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Departing Alberta Party leader Stephen Mandel. Photo: David J. Climenhaga
David J. Climenhaga | Stephen Mandel did something no one else could, briefly getting the Alberta Party onto the radar with the province's voters.
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Alberta Party Leader Stephen Mandel. Photo: David J. Climenhaga
David J. Climenhaga | Don't assume just because Canadian Conservatives eliminated per-vote subsidies that Jason Kenney and the UCP won't reverse course completely on the idea of a subsidy for the Alberta Party.
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Former MP Jason Kenney, now the leader of the United Conservative Party Opposition (Photo: David J. Climenhaga).
David J. Climenhaga | All this hoo-haw on the right has been to keep everyone from doing what they really ought to be doing, to wit, speculating idly about the date of Premier Rachel Notley's election call.
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Stephen Mandel regrets. Photo: David J. Climenhaga.
David J. Climenhaga | While this might mean Stephen Mandel ends his long political career on a sour note, it may be an opportunity to put the little party that never quite grew out of its misery.
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Alberta Party Leader Stephen Mandel in a typical recent pose
David J. Climenhaga | The former Edmonton mayor and Progressive Conservative Party cabinet minister appears not to have filed his post-vote financial accounting paperwork in a sufficiently timely fashion.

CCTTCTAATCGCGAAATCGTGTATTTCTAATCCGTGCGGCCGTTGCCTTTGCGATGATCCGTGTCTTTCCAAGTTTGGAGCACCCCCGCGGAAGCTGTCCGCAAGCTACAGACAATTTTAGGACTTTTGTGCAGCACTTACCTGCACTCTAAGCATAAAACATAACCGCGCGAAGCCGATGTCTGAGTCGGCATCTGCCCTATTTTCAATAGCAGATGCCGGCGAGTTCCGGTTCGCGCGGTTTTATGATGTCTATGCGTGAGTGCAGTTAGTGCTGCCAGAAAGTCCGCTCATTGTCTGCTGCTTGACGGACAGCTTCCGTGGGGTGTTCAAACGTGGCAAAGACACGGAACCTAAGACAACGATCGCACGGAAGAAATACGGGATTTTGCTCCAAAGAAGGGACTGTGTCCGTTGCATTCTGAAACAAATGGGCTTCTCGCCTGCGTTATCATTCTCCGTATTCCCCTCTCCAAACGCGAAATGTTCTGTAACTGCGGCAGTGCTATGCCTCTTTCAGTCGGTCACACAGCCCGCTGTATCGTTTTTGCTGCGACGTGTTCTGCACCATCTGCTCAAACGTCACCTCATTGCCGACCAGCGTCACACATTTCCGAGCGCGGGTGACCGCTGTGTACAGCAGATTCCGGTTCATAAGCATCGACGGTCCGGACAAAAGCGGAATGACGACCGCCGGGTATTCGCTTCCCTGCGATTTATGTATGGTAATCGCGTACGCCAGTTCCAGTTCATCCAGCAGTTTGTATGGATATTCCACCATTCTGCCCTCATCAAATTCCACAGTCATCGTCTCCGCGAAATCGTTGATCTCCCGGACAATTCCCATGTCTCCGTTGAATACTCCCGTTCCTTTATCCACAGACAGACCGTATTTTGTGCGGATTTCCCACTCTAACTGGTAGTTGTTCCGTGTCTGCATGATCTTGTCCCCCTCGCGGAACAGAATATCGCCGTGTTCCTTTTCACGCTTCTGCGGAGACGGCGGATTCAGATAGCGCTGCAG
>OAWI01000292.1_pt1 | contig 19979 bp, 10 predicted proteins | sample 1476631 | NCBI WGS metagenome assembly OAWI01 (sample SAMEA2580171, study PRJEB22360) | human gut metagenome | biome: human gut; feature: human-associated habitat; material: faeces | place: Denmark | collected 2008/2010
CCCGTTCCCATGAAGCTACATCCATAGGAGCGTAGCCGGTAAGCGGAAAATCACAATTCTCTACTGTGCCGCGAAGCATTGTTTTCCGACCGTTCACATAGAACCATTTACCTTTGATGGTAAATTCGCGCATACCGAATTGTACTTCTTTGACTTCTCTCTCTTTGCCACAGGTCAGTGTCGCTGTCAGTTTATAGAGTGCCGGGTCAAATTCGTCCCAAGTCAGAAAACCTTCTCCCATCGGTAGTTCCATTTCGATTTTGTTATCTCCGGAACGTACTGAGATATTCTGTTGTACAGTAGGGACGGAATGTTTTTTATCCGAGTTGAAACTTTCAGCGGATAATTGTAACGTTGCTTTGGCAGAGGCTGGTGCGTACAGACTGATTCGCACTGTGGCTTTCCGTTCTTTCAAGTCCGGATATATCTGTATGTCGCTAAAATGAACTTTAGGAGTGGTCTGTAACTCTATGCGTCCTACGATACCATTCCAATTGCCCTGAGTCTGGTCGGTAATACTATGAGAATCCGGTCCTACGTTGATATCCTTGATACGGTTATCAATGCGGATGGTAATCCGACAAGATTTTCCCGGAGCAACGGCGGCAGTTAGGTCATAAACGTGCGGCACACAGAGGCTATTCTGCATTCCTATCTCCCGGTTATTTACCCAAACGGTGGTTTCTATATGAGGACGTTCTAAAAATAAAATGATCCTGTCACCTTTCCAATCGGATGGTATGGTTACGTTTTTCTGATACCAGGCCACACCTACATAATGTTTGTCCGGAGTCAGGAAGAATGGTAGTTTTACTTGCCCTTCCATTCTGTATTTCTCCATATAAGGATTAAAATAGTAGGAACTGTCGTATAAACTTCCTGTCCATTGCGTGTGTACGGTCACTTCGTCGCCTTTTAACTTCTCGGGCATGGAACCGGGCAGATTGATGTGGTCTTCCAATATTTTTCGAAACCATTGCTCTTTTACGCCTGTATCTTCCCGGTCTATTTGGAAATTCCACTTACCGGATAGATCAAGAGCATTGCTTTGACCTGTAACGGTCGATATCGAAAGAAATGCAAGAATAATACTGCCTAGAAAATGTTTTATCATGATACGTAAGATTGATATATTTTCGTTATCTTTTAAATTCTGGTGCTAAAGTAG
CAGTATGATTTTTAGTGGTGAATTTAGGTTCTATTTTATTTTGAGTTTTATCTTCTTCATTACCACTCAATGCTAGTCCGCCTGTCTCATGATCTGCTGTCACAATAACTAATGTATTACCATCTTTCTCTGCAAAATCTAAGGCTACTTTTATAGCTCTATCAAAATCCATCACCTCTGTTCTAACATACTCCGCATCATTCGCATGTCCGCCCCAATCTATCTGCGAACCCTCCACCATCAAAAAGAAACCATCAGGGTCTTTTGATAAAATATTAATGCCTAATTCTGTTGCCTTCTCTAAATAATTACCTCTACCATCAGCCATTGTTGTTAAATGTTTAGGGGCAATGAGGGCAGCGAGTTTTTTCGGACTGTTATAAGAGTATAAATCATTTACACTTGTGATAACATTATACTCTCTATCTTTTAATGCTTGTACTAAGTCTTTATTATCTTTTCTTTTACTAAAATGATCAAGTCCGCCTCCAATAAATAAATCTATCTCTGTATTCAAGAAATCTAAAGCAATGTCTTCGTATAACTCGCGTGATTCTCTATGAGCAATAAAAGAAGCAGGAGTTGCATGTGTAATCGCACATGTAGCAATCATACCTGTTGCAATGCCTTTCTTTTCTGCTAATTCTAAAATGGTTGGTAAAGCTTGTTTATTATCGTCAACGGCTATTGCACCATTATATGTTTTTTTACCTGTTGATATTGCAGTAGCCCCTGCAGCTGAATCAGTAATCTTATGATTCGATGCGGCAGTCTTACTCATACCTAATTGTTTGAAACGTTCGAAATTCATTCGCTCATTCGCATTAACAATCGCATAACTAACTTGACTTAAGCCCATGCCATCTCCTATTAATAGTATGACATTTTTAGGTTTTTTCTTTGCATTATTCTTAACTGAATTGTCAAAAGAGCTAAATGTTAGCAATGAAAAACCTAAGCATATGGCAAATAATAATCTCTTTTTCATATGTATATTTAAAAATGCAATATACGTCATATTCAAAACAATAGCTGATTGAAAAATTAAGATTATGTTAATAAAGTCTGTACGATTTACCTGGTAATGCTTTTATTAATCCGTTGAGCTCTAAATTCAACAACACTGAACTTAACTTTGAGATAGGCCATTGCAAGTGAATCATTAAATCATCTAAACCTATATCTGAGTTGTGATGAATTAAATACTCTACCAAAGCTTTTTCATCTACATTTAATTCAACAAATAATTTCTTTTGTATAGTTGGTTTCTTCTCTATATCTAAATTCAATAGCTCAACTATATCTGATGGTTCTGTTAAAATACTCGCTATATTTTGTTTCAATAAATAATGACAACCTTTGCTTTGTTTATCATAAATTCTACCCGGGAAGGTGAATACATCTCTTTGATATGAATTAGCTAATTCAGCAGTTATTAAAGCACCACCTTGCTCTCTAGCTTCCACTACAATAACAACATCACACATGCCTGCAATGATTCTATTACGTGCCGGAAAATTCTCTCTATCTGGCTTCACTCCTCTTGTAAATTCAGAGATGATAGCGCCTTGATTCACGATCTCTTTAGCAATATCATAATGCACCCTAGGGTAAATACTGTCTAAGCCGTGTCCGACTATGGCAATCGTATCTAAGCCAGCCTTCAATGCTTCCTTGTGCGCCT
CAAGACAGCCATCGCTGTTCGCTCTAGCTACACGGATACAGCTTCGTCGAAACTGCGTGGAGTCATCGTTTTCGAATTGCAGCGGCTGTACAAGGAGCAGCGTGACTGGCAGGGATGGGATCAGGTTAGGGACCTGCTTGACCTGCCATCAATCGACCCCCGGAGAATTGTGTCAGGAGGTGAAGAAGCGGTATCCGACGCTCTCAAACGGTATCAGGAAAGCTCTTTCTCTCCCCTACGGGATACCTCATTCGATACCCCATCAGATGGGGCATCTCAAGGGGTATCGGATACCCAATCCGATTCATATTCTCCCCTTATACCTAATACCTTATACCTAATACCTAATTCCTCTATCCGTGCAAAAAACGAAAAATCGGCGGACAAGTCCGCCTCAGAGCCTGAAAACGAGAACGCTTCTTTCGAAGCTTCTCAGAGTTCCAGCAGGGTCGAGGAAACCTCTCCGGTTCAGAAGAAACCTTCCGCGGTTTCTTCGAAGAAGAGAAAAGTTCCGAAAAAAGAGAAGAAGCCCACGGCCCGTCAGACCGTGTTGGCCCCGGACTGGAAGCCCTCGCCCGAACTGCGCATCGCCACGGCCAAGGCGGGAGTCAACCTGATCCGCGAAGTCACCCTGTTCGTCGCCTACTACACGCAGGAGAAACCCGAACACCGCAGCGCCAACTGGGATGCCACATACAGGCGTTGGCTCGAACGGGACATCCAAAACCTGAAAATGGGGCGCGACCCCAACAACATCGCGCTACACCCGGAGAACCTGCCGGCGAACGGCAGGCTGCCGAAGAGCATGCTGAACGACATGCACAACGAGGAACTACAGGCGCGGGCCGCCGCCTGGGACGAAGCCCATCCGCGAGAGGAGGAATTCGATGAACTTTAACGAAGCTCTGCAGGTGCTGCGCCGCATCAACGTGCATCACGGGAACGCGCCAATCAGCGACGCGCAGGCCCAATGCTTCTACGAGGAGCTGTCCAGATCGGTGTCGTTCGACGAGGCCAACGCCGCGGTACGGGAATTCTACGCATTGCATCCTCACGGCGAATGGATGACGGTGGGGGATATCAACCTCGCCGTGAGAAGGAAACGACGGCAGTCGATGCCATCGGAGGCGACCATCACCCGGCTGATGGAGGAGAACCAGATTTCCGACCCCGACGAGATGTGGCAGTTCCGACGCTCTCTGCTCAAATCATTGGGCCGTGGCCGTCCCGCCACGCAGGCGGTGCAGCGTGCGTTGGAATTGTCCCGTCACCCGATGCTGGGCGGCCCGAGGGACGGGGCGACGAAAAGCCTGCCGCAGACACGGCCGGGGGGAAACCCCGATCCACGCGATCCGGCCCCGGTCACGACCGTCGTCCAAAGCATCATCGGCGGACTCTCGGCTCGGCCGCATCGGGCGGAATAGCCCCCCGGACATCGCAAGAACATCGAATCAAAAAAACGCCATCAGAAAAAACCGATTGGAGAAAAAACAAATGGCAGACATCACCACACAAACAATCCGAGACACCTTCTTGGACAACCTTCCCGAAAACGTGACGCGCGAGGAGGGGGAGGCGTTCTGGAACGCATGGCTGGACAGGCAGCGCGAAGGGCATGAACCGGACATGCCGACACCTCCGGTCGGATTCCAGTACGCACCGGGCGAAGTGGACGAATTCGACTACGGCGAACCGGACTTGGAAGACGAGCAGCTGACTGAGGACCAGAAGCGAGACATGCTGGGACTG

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Derek Fildebrandt, speaking at the Manning Centre. Photo: Freedom Conservative Party/Wikimedia Commons
David J. Climenhaga | The Freedom Conservative Party interim leader's latest effort certainly had the desired effect of ginning up an enormous amount of media coverage.
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Stephen Mandel (Photo: David J. Climenhaga)
David J. Climenhaga | A former chief of staff to prime minister Stephen Harper advises the Alberta Party, which chose former Edmonton mayor Stephen Mandel as leader last night, to "campaign against oil."
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Stephen Mandel & Jim Prentice in 2011. Image: David J. Climenhaga
David J. Climenhaga | Alberta's conservatives clearly have a Messiah Strategy for returning to power. It's been tried before, and it's not clear that it works all that well.
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Greg Clark. Image: David Climenhaga
David J. Climenhaga | More than three weeks have passed since Greg Clark unexpectedly stepped down as leader of the Alberta Party, and there are apparently no candidates to replace him.
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Photo: Chris Schwarz/Government of Alberta
David J. Climenhaga | The big question now has to be whether, come the next Alberta general election, the reconstituted PC-dominated Alberta Party is likely to take more votes from the NDP or the UCP?
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Alberta Party Leader Greg Clark
David J. Climenhaga | Whether the changes at the Alberta Party are good news or bad news for Rachel Notley's NDP, or for that matter Jason Kenney's UCP, all depends on which way the votes split.
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David J. Climenhaga | In light of the Alberta conservative history of entitlement, how the UCP deals with loose-cannon MLA Derek Fildebrandt will be an important test.